Larry – American businesses (New York ones in this case) will do better with cheaper energy and there will be more union jobs. Some specific businesses will suffer maybe, and they can try to get their Representatives in Albany to do something about it.

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  12. Mervel says:

    tootight, yeah the major damage to the environment has already been done unless they are building more of those monsters up there. I mean these dams make what we have on the St. Lawrence look small, they re-organize the whole eco-system and landscape.

    Throw in the fact that New York will NEVER allow natural gas development in NYS and I think on the margin this will help northern ny business by reducing the price of power. I don’t see current job loss associated with allowing it to go forward. I am surprised somewhat, that in a state with as much poverty as Ny and a region with as much unemployment as we have up here and the need for good high paying blue collar jobs, that there is so much opposition to the oil and gas industry.

    It seems almost immoral with 11% unemployment to do that. But those running the show particularly in NY have never shown much care for the lower middle class working person.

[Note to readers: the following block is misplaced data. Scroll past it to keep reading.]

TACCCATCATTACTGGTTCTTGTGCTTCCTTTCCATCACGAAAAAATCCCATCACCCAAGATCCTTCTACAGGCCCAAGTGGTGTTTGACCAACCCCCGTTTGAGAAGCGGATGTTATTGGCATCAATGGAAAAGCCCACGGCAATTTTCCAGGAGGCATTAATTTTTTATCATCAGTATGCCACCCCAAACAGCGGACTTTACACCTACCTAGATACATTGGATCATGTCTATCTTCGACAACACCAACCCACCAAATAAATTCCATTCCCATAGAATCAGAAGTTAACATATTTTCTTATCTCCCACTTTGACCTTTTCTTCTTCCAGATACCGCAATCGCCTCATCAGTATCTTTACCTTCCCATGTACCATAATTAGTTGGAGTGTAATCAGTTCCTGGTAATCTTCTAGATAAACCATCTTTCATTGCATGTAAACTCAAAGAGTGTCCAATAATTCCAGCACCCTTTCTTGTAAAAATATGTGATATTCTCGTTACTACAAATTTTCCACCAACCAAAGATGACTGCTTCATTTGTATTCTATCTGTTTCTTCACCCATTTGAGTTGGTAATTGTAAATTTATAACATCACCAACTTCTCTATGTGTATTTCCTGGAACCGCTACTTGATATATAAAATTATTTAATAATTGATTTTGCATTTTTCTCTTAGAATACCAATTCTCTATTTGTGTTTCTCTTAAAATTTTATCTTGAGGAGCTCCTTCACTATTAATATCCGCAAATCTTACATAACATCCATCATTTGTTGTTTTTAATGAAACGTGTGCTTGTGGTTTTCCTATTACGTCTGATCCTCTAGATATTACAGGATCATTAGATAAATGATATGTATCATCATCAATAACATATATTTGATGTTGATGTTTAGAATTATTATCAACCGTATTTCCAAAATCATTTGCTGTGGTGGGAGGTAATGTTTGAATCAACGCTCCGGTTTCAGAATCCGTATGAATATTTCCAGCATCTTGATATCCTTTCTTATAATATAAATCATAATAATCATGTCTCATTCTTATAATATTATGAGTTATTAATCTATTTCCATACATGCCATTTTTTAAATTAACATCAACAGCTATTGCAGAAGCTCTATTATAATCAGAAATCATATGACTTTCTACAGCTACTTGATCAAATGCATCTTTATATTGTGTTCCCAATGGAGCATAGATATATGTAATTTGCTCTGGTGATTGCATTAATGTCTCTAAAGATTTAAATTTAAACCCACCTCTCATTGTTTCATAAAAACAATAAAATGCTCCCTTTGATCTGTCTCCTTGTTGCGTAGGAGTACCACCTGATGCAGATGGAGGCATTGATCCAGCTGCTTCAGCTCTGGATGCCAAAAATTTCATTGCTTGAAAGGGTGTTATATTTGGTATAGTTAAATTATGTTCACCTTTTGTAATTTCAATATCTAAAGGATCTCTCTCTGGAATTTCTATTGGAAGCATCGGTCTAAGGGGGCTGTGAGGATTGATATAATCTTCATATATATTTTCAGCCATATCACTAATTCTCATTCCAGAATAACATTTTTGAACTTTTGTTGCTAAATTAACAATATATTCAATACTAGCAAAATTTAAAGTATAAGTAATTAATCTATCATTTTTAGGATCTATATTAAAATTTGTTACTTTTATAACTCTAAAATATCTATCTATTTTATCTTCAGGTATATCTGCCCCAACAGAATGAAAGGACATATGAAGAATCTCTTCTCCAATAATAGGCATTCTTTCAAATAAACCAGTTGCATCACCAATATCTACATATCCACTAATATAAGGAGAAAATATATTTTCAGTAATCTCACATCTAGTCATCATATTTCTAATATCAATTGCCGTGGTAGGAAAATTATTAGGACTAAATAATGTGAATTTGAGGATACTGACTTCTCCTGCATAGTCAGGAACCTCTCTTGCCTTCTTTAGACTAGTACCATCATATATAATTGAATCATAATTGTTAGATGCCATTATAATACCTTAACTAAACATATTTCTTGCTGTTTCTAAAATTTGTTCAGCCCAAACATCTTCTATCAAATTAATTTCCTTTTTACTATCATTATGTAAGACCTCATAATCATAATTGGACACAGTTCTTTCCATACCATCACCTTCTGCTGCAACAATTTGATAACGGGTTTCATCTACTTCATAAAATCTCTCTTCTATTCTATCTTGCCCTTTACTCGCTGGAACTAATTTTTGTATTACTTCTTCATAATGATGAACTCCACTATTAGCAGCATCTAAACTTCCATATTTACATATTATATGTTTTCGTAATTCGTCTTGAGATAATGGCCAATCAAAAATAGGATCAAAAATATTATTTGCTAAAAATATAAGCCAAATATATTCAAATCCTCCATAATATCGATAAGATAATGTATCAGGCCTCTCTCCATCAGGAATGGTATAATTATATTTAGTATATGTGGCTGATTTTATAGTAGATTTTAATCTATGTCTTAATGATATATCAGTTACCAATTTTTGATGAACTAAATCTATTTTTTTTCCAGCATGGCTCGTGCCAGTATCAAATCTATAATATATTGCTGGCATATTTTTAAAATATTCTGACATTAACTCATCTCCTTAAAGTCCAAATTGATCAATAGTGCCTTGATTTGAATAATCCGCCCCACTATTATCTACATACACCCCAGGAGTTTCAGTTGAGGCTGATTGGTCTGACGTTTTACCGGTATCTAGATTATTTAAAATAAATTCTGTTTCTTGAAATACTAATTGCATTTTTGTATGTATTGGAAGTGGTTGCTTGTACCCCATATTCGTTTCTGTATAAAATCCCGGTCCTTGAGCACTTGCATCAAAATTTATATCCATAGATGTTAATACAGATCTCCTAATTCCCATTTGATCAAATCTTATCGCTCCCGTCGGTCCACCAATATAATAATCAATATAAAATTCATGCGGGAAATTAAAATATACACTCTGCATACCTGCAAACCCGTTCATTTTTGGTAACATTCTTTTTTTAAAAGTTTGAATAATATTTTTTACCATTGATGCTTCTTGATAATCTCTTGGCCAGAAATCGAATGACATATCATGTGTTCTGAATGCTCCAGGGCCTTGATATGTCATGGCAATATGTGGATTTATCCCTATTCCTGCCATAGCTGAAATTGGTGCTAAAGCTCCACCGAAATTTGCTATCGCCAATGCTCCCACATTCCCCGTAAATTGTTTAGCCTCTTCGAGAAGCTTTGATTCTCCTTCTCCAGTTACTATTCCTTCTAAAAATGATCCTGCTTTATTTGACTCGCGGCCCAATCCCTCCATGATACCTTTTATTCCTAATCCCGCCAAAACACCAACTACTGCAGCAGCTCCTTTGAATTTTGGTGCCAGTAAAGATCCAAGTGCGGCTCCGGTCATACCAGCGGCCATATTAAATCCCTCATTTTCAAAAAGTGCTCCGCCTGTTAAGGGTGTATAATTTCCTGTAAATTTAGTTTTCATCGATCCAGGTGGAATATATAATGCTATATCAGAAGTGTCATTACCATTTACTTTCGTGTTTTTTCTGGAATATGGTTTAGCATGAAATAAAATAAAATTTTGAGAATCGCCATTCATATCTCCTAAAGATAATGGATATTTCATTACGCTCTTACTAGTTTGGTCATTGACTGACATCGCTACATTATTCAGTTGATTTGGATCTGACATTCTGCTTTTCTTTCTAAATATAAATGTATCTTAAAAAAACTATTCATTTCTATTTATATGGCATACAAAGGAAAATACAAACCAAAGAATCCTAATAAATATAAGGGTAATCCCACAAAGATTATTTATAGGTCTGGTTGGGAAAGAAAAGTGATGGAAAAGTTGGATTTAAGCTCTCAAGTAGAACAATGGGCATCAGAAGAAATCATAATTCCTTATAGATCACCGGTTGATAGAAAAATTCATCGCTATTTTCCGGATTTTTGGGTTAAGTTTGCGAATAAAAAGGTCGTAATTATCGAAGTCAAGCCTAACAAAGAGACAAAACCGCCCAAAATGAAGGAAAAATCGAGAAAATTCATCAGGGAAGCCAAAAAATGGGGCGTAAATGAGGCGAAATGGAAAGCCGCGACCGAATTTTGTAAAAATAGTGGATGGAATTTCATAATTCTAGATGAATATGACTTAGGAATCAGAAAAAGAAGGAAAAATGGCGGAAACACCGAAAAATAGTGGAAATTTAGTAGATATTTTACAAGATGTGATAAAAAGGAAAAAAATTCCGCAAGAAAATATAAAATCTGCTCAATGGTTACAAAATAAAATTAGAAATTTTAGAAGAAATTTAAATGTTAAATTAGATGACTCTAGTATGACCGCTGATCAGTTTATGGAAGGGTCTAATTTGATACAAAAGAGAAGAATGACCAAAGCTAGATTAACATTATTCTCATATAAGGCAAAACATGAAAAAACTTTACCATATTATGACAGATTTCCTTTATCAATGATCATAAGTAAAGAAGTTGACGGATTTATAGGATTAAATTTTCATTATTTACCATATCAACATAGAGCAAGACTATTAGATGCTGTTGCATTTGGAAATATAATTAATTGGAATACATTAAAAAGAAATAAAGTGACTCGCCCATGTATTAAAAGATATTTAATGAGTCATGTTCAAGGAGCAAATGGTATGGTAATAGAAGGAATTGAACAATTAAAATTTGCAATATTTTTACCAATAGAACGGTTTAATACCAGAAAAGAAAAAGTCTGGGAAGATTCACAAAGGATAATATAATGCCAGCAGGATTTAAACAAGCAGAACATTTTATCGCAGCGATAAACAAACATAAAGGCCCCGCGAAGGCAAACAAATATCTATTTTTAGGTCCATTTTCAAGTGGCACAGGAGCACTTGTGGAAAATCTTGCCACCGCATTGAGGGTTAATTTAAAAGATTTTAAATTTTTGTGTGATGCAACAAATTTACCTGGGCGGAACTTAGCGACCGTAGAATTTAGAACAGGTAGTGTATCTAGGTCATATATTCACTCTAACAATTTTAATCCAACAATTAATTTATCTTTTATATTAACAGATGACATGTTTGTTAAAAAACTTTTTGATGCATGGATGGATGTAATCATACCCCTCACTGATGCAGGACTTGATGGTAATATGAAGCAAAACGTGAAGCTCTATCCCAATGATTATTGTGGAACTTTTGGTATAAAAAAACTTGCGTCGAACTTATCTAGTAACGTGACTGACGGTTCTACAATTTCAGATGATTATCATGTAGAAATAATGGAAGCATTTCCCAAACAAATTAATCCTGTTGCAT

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  13. Larry says:

    Peter,
    My point was to highlight liberal hypocrisy. They scream about preserving the environment at all costs – until it’s someone else’s environment that gets ruined. They decry the decline of American unions – until they can get a commodity cheaper from a foreign supplier. They cry about American corporations “oppressing” workers but salivate over the prospect of cheap electricity produced by foreign labor. What a deal!

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  14. Peter Hahn says:

    Yes Larry – liberal hypocracy – we are a little more “nuanced” than you give us credit for. There are not-so-subtle differences between the Keystone pipeline and this proposal.

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  15. Peter Hahn says:

    There are also a whole range of opinions on this one.